Starting this fall, Duke undergraduates will be able to pursue degrees at the Nicholas School in two new majors: Earth and Climate Sciences (ECS), and Marine Science & Conservation (MSC).
The ECS major builds on the school’s former Earth and Ocean Sciences major and enables students to immerse themselves in the study of Earth’s climate systems while still gaining solid foundational knowledge of earth sciences more broadly.
The MSC enables students to immerse themselves in a trans-disciplinary study of the marine environment and maritime communities, through courses, extensive field and lab work, and independent research opportunities on Duke’s main campus in Durham and at the renowned Duke Marine Lab in Beaufort, N.C.
Both majors were developed in response to growing student demand and in support of the school and university’s missions to empower Duke undergraduates to be future leaders of consequence.
A Focus on Climate
“Climate change is unquestionably the preeminent challenge of our time. More and more students want to be part of the solution. Our ECS major, which is the first of its kind at Duke, is designed to give them the skills and knowledge they’ll need,” said Toddi Steelman, Stanback Dean of the Nicholas School.
A hallmark of the new major will be its emphasis on experiential learning. “In the earth and environmental sciences, there’s really no substitute for active learning. The ECS curriculum gets students into the field and lab early and often,” Steelman said.
In addition to providing more opportunities for field- and lab-based learning in the major’s introductory courses, faculty are developing two new 200-level courses, one on climate science, the other on earth science, in which students will work individually with faculty to conduct extensive field-, lab- or computer-based studies.
ECS majors will be able to pursue either a Bachelor of Science or Bachelor of Arts degree and opt to focus their studies primarily on climate science or, more broadly, on all the related geosciences.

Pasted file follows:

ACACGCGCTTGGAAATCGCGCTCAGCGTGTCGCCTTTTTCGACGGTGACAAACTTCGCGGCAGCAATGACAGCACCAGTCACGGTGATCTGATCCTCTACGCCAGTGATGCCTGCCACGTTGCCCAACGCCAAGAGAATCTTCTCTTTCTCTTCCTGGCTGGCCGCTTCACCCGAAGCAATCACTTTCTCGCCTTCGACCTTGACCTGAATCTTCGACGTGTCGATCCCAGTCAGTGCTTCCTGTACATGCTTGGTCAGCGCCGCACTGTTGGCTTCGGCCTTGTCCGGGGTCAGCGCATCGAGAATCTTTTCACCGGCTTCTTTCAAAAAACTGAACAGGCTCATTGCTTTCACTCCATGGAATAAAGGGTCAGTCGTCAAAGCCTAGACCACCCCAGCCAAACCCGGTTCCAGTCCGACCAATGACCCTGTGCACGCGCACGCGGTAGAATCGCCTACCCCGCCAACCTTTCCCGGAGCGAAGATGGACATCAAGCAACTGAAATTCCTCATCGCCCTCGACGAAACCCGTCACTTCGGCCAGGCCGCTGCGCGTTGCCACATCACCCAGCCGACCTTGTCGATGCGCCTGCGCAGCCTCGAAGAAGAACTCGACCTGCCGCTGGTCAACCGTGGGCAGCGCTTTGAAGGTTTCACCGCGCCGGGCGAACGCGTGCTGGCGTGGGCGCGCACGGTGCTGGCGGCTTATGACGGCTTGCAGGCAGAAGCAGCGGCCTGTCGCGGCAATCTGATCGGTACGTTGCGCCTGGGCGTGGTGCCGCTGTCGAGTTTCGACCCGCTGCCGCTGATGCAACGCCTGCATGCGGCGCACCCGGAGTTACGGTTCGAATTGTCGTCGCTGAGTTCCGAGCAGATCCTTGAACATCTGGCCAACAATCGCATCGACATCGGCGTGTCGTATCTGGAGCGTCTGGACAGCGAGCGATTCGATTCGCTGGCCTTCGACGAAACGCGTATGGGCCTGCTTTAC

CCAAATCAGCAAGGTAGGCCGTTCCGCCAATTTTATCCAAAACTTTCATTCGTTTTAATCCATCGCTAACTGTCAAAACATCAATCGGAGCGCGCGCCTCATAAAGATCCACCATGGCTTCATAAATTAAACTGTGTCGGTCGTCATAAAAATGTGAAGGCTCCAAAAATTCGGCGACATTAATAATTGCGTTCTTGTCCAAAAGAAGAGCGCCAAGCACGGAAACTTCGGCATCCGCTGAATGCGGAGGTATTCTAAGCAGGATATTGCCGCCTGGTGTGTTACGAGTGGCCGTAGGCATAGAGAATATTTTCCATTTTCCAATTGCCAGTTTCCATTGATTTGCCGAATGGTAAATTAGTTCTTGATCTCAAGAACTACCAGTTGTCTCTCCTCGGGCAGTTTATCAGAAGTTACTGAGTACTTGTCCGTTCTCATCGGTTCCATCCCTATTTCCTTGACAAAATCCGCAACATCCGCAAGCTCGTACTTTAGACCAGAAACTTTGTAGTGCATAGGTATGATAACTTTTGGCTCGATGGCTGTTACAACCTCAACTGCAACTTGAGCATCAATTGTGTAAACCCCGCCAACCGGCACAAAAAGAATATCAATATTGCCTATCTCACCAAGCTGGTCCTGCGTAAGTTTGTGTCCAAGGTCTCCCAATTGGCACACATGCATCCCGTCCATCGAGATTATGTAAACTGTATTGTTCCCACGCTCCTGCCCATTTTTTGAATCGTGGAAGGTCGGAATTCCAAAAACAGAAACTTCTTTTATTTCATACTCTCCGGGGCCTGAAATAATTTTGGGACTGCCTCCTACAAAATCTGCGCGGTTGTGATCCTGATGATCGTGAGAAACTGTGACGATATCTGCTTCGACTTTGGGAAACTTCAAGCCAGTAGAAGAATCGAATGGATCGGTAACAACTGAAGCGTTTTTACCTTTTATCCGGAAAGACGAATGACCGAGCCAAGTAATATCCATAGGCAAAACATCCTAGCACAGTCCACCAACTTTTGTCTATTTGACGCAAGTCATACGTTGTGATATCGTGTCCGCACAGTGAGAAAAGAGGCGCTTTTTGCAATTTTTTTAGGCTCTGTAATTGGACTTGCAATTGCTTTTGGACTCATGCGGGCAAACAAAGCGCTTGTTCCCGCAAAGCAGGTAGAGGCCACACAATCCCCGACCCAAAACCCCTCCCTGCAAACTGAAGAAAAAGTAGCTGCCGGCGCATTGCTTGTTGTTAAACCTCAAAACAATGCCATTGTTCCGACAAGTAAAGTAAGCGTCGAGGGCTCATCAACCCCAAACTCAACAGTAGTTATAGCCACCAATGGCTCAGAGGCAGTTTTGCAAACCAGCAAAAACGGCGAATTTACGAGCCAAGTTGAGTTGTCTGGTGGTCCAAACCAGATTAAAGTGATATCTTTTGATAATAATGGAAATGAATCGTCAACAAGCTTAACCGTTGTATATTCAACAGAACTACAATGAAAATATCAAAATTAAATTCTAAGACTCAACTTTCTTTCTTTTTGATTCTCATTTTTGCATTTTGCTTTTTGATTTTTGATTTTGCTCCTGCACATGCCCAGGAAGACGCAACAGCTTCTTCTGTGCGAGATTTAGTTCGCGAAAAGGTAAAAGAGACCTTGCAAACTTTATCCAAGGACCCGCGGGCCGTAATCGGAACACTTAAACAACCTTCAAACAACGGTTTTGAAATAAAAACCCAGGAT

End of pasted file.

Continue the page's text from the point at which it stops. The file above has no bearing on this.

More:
The BS degree is designed for those who plan to pursue careers in research or apply their scientific and analytical skills in other fields such as business, law or medicine.
The AB degree is designed for students who plan to apply their knowledge of earth and climate sciences to careers in government, environmental health, or environmental science, policy or economics.
A minor in ECS will also be offered.
A Focus on Oceans
“Nearly three-quarters of Earth’s surface is covered by oceans and the lives and livelihoods of billions of people are inextricably tied to the health of marine environments, which face mounting pressures from climate change, pollution, and increased human use of the ocean and demand for its resources,” said Steelman.
“Through its integrated focus on biological, physical and social sciences, our MSC degree provides students with a broad foundational understanding of these issues and prepares them to help lead the way to solutions,” she said.
Like the ECS major, the new MSC curriculum places a heavy emphasis on active, hands-on learning in the field and lab, and provides students with opportunities to work one on one with faculty.
All MSC students – those pursuing a BS and those pursing an AB – will begin their studies with four core courses, newly developed for the major, on Duke’s main campus. The courses are: “Humans and Changing Oceans,” “Marine Biology,” “Marine Policy and Governance,” and “Integrative Oceanography.” After completing these courses, students will be able to pursue in-depth study in the focal area of their choice, culminating in a capstone project.
Students will be encouraged, but not required, to spend at least one semester at the Duke Marine Lab.
The BS degree in MSC is intended for students who plan to pursue a graduate degree and a career in ocean sciences.
The AB degree is designed to be a general liberal arts major and targets students interested in studying social science, policy and governance related to the oceans.
A minor in MSC will also be offered.